“Yes,” she said definitively. “We did talk about it after winter break. His parents really pushed him, you know. He was always the smartest kid in the class and his parents wanted him to live up to it, be the next Stark, all that. It wasn’t good for him; I know you know that. The nineties happened very publicly for him.”

“Right,” Peter said, not sure what else to say. May didn’t seem to need more than a token prompting to continue, though.

“He doesn’t want to push you, and I don’t want to push you either, but I know you’re bored, honey,” May said, leaning forward so she could hold eye contact. “I didn’t realize how bored until he showed me those essays, though.”

Peter laughed, shrugged. May smiled at him.

“I really like the plan he made,” Peter admitted after a moment. “I still get to see my friends. I’ll be really busy, and midterms are probably going to be hell, but I think I can do it.”

“And if you decide you want to slow it down, you have that option,” May said, pointing a finger at him. “This is working ahead. You’re allowed to take breaks.”

They spent the rest of the night talking about college options for the post-secondary classes, potential majors, all of it. Mr. Stark had planned out a few options for him, and he was obnoxiously right-on with Peter’s interests, but he still wanted to look at all his options for the sake of looking.

There were so many options dancing around in his head, he had to go out and chase down criminals to blow off the adrenalin so he could sleep.

Chapter Text

Peter stared at the screen of his laptop. Glared at it. Turned his head to stare at it sideways. Squinted.

Yeah, no, the cursor thing was definitely just sitting there blinking at him.

“That essay’s not going to write itself!” May had quipped at him as she’d headed out the door. She’d been working shorter shifts since she started the trial, and they were more random than ever—this one was Thursday evening, but she’d be off by midnight.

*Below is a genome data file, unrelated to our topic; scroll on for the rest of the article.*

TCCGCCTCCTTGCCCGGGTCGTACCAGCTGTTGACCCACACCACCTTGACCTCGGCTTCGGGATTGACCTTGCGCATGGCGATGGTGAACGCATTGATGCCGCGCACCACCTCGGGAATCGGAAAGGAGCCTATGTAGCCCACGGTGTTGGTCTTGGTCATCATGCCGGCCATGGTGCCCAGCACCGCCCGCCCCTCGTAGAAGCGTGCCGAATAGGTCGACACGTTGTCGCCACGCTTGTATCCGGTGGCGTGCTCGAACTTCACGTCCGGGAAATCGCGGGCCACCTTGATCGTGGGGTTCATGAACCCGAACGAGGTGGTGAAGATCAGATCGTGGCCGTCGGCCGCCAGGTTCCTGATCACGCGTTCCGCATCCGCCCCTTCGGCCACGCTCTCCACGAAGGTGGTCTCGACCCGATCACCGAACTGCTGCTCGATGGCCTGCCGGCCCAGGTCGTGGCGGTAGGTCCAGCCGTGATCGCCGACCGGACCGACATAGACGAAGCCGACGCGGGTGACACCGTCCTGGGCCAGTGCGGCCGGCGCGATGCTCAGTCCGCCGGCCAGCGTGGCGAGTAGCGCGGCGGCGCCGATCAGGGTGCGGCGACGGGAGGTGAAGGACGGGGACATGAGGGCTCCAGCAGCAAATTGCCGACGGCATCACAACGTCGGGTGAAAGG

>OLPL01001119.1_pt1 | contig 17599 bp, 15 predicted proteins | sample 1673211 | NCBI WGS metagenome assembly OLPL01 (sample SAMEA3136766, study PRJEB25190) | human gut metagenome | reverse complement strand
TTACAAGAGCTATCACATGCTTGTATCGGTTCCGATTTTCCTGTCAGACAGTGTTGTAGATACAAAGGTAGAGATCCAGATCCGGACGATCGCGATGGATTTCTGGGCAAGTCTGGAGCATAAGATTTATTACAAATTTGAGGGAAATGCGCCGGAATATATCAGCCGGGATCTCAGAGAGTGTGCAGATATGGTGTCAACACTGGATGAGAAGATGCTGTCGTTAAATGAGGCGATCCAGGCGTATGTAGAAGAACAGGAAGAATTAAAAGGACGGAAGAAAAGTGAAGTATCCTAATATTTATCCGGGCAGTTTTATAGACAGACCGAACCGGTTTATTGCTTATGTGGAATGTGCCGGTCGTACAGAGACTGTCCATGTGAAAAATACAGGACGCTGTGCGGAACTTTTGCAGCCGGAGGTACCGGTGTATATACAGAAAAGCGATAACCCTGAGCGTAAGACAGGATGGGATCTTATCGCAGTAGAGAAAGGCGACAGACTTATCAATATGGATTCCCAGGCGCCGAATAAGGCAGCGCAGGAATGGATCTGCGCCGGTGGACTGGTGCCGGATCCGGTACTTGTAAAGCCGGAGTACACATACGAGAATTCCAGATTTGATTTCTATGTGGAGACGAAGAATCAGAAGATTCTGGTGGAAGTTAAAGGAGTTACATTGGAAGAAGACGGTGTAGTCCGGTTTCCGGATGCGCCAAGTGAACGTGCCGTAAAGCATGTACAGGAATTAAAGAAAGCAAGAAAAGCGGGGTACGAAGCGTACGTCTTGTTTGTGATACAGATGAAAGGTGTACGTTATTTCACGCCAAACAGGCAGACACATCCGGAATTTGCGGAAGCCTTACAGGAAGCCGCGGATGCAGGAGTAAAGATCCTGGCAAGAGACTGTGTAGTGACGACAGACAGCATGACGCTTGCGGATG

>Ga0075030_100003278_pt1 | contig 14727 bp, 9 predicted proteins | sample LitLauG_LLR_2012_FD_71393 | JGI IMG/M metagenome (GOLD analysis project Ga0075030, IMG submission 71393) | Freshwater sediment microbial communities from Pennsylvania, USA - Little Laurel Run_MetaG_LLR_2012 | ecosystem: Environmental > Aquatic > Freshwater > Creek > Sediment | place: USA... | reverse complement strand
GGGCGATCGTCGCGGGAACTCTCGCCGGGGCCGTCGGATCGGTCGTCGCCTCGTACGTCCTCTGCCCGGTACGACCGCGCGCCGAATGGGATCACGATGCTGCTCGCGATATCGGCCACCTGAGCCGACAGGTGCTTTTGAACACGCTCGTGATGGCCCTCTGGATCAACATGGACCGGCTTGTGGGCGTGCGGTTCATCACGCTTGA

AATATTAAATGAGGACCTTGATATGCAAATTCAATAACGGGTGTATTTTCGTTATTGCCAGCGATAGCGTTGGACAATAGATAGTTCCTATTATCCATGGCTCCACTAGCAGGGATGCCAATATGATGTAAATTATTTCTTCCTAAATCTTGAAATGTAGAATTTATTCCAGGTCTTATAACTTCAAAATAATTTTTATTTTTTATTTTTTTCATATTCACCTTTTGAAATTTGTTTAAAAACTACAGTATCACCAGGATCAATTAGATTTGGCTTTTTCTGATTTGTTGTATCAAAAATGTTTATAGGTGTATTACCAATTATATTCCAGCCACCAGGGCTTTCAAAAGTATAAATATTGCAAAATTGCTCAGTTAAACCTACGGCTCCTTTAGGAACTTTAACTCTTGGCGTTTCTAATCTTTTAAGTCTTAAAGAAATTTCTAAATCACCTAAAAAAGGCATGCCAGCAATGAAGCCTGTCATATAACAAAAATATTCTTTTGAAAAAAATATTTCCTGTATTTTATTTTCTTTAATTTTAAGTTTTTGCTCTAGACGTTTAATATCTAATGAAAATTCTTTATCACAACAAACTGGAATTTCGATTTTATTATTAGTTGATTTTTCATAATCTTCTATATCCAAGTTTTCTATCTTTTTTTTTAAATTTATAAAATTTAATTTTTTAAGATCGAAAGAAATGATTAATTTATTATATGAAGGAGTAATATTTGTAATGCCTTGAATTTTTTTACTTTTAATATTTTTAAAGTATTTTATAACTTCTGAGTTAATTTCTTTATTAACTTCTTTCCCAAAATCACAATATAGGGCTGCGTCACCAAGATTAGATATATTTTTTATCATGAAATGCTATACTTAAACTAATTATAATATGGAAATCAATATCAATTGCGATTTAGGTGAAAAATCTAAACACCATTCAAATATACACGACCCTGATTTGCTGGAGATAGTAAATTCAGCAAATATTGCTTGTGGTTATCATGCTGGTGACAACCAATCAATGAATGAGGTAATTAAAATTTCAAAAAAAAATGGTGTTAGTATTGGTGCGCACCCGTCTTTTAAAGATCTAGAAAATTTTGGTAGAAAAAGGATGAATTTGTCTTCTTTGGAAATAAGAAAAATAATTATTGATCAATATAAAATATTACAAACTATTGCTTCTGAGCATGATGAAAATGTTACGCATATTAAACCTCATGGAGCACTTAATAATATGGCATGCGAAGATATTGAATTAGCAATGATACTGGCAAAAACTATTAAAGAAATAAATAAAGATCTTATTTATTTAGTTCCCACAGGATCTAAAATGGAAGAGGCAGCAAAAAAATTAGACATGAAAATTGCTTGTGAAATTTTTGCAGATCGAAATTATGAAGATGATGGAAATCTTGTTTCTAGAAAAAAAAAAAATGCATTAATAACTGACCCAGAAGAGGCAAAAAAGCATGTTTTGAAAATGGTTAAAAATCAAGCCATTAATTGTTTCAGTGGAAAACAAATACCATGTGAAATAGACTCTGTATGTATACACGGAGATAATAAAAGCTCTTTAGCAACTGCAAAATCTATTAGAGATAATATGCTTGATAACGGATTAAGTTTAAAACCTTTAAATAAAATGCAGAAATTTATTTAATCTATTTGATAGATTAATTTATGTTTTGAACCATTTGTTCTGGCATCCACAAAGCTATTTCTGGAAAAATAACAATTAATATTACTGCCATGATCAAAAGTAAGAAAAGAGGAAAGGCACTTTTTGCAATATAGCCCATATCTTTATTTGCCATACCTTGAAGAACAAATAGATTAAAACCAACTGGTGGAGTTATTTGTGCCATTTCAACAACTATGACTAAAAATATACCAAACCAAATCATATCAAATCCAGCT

“Do you think Mr. Stark could write me a note?” Peter had asked.

“Good luck explaining that one, kiddo.”

His task had been to finish his History essay. It was due Monday and he hadn’t started it.

May had left more than an hour ago, but he still hadn’t started it.

He did not want to write the essay. The essay was obnoxious.

The essay was on the Accords and he’d signed the Accords (or May had on his behalf, at least), which had to mean that he didn’t have to write essays on them for History.

His phone rang and he didn’t even look at the caller ID before he picked up. Because talking on the phone to a stranger was better than staring down that cursor for one more second.

“Parker, it’s Hill,” Maria Hill said. As in Nick Fury’s guy in the chair Maria Hill.

Maria Hill had his phone number.

“Oh my god,” Peter said because he had no chill.

“Are you free?”

“I’m so free,” Peter said, laptop already closed. Practically vibrating.

“Good. I’m on my way to your location,” Hill said. “We need you in civies. I’ll brief you in the car.”

“Cool.”

“ETA three minutes.”

“Cool,” he said again, but she’d already hung up.

“Civies” from SHIELD did not mean leave on what he’d worn to school. It meant nondescript—no print, no logos, nothing. Dark t-shirt, generic gray zip-up, dark jeans, grungy sneakers. He left his wallet and phone, because they were things that could identify him if dropped.

Hill was in one of those “anonymous” black government-looking not-trucks in the alley, which… cool. So cool.

“Hey,” he said, jumping into the back seat and smiling at her. “JV squad reporting for duty.”

Hill glanced at him, probably rolled her eyes mentally even if she was too cool and professional and stuff to actually do it. The driver flipped a switch on the dashboard and emergency vehicle lights flashed, a siren played (remarkably quietly inside the car thanks to soundproofing).